Better at 90's programming than modern programming?

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Ichinin
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28 Feb 2013, 8:46 am

Trencher93 wrote:
The return value after the function arguments in C++ 2011 has got to be when C++ jumped the shark. Surely a compiler would not need the coder to move the function return value? Surely in 2011, compiler technology is advanced enough that the compiler could figure this stuff out?

That's what I'm saying about IDEs - they cloak the real problems - the new IDEs will probably automatically move the function return value to after the arguments for you by next year, but a compiler should be smart enough to figure out the return value - I mean, the days of one-pass C compilers are long over, right? If a compiler can figure out template specifications and functors, surely it could wait for a few tokens before it resolved the return value of a function?


Can you give a more detailed example of this?


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AspianCitizen
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15 Mar 2013, 9:01 pm

MyFutureSelfnMe wrote:
I don't have to fight with my IDE that often, unless it's XCode.

XCode... I know it very well, unfortunatly... My favorite is and remain CW

Hermes9 wrote:
Maybe it is better suited to NT individuals, and we have to work harder to grasp it?

NT are sequential thinker... OOP is everything but sequential, it's easier for a non-sequential thinker to grasp OOP and multithreading. It's more natural for us to break up the problem in component and solve it from local to global, from details to globals (problems).


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Fnord
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15 Mar 2013, 9:13 pm

I'm better at assembly-level programming than C, and QBasic 4.5 is what I use most often.


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marshall
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17 Mar 2013, 12:33 pm

UnLoser wrote:
I'm almost shocked to hear so many of you calling c++ horrible, considering how popular it is. Is it really so complicated as to interfere with writing programs on a regular basis? I haven't learned any compiled languages yet, and I was considering learning c++ first, but if it's that much worse than other languages like Java, then I won't even bother.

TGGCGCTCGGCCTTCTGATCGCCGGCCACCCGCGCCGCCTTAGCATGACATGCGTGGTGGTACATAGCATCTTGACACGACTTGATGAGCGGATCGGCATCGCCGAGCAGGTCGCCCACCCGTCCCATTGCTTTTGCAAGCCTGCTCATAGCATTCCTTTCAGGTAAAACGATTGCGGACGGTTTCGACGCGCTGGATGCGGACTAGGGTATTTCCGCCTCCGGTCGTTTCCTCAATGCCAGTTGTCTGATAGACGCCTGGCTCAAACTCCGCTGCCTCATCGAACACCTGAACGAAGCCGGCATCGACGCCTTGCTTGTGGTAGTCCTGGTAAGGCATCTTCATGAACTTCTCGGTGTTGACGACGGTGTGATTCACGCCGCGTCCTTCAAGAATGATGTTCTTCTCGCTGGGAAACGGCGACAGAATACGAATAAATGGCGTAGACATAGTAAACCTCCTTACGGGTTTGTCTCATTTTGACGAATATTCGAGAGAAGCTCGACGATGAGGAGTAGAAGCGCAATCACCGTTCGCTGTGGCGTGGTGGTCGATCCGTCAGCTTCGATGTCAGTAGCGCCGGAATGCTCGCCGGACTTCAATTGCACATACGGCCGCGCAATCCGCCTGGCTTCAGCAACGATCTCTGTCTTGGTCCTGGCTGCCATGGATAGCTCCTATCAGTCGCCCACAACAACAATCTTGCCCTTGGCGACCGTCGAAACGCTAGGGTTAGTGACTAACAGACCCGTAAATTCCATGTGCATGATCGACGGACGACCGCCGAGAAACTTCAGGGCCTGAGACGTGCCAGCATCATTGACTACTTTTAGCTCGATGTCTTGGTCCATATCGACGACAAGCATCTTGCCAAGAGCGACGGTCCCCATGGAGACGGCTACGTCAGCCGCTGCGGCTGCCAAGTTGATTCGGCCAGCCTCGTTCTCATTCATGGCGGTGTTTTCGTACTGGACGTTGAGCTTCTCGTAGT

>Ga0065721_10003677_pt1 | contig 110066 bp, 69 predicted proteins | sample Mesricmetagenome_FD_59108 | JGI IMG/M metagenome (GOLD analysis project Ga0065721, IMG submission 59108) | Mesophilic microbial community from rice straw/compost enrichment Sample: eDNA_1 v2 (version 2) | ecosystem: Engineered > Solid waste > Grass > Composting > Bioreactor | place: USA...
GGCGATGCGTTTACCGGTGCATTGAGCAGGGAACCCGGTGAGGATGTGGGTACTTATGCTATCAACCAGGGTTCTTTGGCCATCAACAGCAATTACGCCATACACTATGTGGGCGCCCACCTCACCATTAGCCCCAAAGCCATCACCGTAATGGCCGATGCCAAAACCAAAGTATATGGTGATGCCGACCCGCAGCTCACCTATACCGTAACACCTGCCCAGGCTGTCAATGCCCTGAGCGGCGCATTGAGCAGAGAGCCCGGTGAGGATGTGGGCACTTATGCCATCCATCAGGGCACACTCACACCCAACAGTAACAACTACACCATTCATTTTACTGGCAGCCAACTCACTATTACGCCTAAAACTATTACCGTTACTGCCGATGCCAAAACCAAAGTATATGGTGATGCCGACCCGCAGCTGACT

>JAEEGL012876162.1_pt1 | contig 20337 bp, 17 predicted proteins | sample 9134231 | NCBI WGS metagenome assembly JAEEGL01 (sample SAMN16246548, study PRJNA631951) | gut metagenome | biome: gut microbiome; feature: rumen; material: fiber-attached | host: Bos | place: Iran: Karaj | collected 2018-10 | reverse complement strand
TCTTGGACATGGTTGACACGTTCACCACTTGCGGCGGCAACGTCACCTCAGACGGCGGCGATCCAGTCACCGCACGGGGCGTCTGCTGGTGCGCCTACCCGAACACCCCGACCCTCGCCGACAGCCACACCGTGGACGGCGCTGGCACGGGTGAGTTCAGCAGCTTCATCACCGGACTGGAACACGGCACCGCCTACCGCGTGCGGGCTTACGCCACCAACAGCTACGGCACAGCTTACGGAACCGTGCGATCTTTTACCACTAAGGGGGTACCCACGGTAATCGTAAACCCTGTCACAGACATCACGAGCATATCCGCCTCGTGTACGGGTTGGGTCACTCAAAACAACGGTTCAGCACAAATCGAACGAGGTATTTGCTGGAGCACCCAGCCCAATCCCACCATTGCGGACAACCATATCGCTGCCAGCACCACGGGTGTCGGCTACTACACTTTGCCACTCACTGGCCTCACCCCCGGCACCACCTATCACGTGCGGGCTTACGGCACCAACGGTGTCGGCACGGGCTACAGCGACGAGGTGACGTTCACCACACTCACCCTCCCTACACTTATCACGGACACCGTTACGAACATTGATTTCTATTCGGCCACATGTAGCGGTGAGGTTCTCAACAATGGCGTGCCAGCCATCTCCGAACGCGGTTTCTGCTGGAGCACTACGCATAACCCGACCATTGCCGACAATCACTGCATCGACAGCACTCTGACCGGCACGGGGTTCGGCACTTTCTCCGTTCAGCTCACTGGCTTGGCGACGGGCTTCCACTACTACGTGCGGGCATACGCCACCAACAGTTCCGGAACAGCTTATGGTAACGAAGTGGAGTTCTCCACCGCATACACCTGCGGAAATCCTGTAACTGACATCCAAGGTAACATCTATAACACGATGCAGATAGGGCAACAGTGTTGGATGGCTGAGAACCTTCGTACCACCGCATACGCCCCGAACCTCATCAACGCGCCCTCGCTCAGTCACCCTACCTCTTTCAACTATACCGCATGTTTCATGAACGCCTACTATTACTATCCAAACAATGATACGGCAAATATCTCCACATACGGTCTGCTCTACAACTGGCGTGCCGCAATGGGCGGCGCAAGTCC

I'm not an expert at c++ yet, but I imagine people don't like it because it's complicated. It's a standard that has evolved over time with each syntax addition designed to be backwards compatible. This means there are a lot of "deprecated" or vestigial features. I personally like the flexibility but it is rather taxing to learn it all. The other problem is the language itself doesn't force you to comply with any particular style so if you are working on a project with multiple developers, all with different preferences, it's possible to end up with obnoxious inconsistent code.

From my experience templates are the worst aspect of c++. They make it possible to create very generalized function libraries but they also add a whole new layer to the compilation process making any code that uses them error prone and hard to debug. Trying to create templates for anything outside of very basic library-type functions ( that are mostly already provided in the standard library anyways ) is horrible and almost never works the way you would expect.

Another obnoxious thing you can do in c++ is operator overloading. Again, they are fine for very basic library-type classes but pointless and confusing anywhere else.